by Mildred Cookson, The Mills Archive Trust, UK

I wrote in the June issue of Milling and Grain that Rex on his return from the USA "discovered that an article in the Daily Mail on June 17th, 1929 entitled 'Our Vanishing Windmills: How you can help save them'. This was to change his life and that of many others."

A hundred years ago, Spanish Flu had infected one third of the world's population and killed 50 million people, more than the recently ended First World War. These two disasters had killed off or incapacitated a disproportionately large number of working-class men. The social impact of this twin cataclysm has been well-documented from the loss of great poets to the gradual empowerment of women.

What can easily be forgotten was the impact on small mills, particularly in rural areas. During the War these, mainly small family businesses, survived with the help of the elderly and the female members of the family and the local community. However, ten years later a lost generation of would-be millers and the increasing needs for repairs meant that many traditional mills had ceased working and were vanishing from England's picturesque landscape. The Daily Mail appeal prompted a national upsurge in interest in windmills and the work of the Society for the Protection of Ancient Buildings (SPAB).

Rex's collection includes his copy of the original appeal and a carbon copy of his letter a fortnight later offering to help the SPAB. Ten years later The Hertfordshire and Essex Observer carried an extensive article praising Rex Wailes' work. Since 1929, the Society's newly formed Windmill Section had handled 201 cases, repairing 42 mills under Wailes' direction and fundamentally changed the public outlook. The plan to protect the windmills of Great Britain had been transformed "from the most forlorn of lost causes" to be regarded as a normal and reasonable undertaking.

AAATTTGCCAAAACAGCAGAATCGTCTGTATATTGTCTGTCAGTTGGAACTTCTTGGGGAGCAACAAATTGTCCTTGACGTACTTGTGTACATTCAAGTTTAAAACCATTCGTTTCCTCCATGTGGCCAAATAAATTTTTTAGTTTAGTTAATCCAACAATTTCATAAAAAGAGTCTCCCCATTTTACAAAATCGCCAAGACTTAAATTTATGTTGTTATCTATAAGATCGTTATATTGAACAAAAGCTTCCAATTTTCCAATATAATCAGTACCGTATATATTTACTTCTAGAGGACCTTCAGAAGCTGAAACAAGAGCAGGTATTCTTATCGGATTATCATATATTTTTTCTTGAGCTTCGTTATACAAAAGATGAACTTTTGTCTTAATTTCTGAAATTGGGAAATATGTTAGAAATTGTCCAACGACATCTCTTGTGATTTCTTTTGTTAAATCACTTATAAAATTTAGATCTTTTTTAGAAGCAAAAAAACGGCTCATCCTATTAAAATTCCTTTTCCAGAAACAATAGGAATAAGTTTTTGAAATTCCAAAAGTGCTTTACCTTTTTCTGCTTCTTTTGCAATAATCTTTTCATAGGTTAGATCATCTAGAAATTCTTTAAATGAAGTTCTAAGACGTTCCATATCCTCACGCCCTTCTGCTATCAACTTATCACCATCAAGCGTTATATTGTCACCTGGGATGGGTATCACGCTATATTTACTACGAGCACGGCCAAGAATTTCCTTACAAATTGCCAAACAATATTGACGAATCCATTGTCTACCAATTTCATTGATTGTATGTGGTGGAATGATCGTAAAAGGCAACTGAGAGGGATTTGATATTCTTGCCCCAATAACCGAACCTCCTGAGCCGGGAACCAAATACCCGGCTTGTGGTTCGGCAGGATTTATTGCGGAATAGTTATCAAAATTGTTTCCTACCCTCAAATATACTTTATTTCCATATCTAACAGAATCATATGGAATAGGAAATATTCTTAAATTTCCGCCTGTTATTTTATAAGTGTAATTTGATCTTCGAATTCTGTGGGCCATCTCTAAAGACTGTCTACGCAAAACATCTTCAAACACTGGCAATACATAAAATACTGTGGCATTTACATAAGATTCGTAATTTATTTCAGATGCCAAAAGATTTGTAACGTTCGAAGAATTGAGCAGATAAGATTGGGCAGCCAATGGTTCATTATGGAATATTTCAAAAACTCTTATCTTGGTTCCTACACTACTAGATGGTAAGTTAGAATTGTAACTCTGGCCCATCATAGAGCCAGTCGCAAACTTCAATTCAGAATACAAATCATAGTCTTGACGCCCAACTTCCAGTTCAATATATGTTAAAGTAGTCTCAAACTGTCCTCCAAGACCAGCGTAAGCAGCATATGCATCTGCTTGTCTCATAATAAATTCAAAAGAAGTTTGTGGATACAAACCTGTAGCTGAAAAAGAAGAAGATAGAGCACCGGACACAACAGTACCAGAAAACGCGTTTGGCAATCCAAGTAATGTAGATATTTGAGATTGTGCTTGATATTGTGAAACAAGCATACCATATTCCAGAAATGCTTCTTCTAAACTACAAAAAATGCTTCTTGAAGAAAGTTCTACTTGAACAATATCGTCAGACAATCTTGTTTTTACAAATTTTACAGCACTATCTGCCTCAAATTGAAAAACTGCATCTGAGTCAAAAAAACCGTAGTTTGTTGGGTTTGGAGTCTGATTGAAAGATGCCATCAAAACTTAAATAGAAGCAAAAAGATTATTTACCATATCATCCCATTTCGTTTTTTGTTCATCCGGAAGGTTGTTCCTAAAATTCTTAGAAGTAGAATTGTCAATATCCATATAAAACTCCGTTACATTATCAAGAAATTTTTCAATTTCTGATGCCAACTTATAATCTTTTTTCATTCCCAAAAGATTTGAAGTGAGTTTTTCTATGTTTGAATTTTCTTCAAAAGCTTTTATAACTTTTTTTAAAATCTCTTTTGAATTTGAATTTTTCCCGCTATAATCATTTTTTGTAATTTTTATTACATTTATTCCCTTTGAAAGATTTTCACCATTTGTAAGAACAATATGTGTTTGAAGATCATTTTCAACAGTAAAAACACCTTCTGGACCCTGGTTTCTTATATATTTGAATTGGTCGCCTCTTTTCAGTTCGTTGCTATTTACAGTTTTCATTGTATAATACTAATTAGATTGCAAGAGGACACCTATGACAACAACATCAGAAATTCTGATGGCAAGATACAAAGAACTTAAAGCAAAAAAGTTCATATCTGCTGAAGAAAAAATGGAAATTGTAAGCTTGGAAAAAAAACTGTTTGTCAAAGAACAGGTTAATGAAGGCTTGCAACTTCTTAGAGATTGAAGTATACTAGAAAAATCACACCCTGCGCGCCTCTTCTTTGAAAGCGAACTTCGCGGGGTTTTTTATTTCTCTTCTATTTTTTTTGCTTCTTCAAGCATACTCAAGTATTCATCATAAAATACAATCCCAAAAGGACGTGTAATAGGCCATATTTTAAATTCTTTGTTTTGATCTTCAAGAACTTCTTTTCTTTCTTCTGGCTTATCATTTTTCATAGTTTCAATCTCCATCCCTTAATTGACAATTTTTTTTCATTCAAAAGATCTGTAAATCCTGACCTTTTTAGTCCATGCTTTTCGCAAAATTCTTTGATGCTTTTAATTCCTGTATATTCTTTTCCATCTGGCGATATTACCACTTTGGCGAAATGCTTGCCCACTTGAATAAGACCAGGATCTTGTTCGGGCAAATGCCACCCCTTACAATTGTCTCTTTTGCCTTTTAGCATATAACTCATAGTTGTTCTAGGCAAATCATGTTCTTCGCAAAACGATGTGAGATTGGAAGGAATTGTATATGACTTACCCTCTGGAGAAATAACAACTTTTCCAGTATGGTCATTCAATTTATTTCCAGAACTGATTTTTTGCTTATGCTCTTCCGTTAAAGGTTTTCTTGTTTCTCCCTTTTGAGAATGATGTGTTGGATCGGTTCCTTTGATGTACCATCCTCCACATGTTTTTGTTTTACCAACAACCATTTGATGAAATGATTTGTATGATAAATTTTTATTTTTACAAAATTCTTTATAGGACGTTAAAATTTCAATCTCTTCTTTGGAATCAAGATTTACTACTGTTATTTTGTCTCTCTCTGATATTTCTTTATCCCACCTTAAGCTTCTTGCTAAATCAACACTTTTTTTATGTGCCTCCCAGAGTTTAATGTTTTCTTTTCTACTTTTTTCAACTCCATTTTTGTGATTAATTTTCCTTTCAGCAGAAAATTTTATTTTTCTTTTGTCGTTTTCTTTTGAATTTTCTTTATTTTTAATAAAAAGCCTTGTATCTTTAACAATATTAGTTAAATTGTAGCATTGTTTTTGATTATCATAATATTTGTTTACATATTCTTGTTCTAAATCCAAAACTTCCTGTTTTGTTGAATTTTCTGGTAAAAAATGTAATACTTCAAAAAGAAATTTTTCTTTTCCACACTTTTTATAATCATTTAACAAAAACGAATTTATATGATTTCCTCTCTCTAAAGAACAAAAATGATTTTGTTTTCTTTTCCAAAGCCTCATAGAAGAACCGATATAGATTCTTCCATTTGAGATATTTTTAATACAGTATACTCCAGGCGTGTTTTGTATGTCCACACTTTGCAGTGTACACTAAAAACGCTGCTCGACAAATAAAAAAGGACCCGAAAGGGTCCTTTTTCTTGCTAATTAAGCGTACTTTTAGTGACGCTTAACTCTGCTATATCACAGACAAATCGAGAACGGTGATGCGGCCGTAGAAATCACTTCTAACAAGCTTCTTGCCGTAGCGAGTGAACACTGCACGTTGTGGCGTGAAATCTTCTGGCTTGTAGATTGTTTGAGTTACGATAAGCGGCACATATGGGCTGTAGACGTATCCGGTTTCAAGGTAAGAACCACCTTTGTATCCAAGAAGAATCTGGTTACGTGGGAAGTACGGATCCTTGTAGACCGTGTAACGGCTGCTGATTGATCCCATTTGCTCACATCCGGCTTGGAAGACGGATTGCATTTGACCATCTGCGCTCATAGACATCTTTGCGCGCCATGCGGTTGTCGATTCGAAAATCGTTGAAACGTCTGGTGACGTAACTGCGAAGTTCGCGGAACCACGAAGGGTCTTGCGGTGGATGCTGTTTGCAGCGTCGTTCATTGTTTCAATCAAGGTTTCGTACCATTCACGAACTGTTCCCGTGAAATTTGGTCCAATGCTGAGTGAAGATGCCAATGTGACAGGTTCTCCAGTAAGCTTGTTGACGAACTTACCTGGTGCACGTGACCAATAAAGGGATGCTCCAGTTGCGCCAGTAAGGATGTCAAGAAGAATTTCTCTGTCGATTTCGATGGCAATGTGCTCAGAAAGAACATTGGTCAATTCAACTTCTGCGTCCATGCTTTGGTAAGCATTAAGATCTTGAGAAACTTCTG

Generous donations from Messrs Spillers and Joseph Rank were acknowledged as making an enormous difference and the increased help given by Local Authorities was seen as a good sign. The day after this optimistic article appeared Britain declared war on Germany.

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